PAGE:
On 29 September 2020, we announced we are commencing negotiations in accordance with the Act on Co-operation within Undertakings to adapt our operations to the stricter restrictions on the restaurant industry put in place by the Finnish Government on the same day. Following the restaurant restrictions imposed by the state authorities in Finland, we estimated that we will start applying our previously published low scenario in our business.

Turnover for October 2020 was approximately MEUR 12, which is roughly 56 per cent of the turnover in the corresponding period last year, and the operating cash flow was approximately MEUR -2. Turnover for November 2020 was approximately MEUR 10, which is roughly 37 per cent of the turnover in the corresponding period last year, and the operating cash flow was approximately MEUR -2.

On 13 October 2020, we issued a written petition to the Parliamentary Ombudsman to call for an investigation into the legality of the actions of the Ministry of Social Affairs and Health in the drafting of the Government proposal for an act temporarily amending the Communicable Diseases Act concerning restaurant industry and the related Government decree, and called upon the Parliamentary Ombudsman to subsequently take action as necessary based on the investigation. The press release available here.

QUESTION: How do you expect business operations to resume?

ANSWER: We have prepared a three-stage action plan for managing the impact of the coronavirus pandemic. Please find further information regarding the below stages from the stock exchange release published on 5 May 2020.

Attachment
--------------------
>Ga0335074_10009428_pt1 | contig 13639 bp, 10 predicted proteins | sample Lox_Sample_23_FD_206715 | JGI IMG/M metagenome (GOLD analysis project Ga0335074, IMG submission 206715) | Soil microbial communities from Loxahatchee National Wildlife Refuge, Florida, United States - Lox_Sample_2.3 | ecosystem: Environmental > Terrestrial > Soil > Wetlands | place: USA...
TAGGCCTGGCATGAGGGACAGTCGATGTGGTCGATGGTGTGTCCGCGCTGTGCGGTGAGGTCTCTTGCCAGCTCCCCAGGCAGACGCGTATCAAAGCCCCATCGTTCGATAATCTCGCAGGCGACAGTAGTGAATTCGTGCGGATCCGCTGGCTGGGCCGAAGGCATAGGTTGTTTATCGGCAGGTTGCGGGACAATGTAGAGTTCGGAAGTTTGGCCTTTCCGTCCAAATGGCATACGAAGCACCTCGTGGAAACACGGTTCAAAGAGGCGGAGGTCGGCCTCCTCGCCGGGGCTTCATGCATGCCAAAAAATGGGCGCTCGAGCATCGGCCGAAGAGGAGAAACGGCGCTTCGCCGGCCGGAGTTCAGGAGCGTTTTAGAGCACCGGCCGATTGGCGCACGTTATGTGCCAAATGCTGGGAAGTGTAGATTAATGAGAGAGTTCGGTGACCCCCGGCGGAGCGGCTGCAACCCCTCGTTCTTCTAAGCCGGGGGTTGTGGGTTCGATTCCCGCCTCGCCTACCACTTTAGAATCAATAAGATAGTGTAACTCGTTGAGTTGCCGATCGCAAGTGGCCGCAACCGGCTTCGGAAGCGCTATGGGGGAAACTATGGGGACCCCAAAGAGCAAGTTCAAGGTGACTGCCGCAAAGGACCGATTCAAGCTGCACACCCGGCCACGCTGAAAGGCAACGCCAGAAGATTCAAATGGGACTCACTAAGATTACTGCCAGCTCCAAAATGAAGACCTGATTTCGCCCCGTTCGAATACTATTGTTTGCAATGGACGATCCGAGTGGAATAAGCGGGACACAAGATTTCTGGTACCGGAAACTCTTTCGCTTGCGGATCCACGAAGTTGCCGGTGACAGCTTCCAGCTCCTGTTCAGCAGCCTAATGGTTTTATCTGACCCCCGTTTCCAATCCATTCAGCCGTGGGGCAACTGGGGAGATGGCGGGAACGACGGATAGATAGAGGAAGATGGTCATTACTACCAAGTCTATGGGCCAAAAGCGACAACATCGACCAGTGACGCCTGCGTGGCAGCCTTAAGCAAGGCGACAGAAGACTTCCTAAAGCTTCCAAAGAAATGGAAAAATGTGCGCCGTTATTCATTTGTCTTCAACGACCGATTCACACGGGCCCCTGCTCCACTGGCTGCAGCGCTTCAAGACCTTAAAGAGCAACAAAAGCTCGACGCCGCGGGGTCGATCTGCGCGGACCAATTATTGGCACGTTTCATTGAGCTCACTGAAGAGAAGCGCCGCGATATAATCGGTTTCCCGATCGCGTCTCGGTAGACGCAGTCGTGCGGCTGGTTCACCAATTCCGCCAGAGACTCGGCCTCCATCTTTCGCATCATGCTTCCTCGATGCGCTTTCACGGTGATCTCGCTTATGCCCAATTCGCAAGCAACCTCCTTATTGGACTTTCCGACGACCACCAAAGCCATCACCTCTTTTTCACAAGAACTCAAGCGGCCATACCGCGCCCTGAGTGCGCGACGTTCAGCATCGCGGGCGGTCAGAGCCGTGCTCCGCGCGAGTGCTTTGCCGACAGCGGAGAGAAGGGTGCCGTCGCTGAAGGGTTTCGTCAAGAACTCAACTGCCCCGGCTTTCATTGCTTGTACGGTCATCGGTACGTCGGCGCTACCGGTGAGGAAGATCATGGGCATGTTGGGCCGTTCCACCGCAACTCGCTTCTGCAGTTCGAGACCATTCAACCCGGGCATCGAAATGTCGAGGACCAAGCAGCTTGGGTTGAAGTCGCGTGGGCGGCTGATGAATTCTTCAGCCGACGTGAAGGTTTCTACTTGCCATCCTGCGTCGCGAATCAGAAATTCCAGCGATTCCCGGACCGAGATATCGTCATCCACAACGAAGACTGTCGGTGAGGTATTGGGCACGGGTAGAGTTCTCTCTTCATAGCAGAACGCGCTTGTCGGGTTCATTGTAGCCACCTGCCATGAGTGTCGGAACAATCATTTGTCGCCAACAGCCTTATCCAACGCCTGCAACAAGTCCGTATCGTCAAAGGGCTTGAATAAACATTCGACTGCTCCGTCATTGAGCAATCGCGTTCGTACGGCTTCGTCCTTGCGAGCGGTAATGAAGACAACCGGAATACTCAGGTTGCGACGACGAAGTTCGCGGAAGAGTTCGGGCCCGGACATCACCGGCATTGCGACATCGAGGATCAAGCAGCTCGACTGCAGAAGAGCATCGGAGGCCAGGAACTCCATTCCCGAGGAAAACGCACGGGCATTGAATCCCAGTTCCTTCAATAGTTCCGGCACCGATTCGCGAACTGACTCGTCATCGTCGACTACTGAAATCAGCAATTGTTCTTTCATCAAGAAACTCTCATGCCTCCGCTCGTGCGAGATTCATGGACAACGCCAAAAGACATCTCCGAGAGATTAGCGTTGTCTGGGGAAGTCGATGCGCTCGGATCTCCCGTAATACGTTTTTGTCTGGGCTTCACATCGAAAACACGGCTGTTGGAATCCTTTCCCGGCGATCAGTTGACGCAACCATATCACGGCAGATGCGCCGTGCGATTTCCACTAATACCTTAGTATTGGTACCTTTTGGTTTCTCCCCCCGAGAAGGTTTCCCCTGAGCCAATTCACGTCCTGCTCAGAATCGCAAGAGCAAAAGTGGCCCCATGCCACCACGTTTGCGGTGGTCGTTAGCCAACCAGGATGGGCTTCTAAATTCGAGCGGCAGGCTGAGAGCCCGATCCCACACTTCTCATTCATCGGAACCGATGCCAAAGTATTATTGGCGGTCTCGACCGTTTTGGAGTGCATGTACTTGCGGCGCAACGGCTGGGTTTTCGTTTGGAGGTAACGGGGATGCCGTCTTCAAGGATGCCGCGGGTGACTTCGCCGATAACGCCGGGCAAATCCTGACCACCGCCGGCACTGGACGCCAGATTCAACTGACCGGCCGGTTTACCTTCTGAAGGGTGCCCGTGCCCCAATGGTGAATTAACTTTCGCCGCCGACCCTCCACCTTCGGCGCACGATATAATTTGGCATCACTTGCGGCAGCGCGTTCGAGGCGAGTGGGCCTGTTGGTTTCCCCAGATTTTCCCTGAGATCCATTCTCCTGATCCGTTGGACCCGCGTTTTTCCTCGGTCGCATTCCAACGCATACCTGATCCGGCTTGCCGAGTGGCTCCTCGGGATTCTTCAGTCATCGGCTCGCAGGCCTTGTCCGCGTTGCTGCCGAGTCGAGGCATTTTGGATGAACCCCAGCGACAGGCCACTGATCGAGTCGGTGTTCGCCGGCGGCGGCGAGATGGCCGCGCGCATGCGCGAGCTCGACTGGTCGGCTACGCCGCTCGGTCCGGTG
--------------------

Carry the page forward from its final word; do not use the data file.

We are currently operating in a restricted operating environment.

  • Stage 1:The operating environment during the state of emergency (lockdown)
    At the beginning of the first stage, the company focused on quickly reducing expenses, laying off personnel and balancing its finances while restrictions on its business were in place.
  • Stage 2: Restricted operating environment
    The company will resume its business operations in a managed and gradual manner over a period of 6–12 months. Decisions on the resumption of business will be made on a weekly basis and separately for each business location. The aim of the company is to ensure a positive operating cash flow, even in the restricted operating environment, as the restaurant industry gradually recovers.
  • Stage 3: Strengthening competitiveness
    In the third stage of the plan, the focus is shifted to strengthening the company’s competitiveness in the post-pandemic restaurant market as well as strengthening the capital structure.

QUESTION: What does the future look like? Are you planning your operations based on the scenarios?

ANSWER: We cancelled the previously issued profit guidance for 2020 on 13 March 2020. At this point, we are not specifying our turnover and profitability forecast for this year in more detail due to the uncertain market situation. On 9 June 2020, in conjunction with the publication of our result, we cancelled our financial targets previously set for 2021.

At this time, the Group will not specify its turnover and profitability forecast for 2021 due to the uncertain market situation. The financial impact of the pandemic on the Group’s business and outlook cannot be fully determined at present.

The profit guidance for next year will be updated when visibility is improved and the overall impact of the COVID-19 pandemic on the operating environment and the Group’s business can be assessed more accurately. The restriction on business activities, potential changes to the restrictions and the global economic uncertainty will have a significant impact on the Group’s turnover and financial result for the remainder of the year.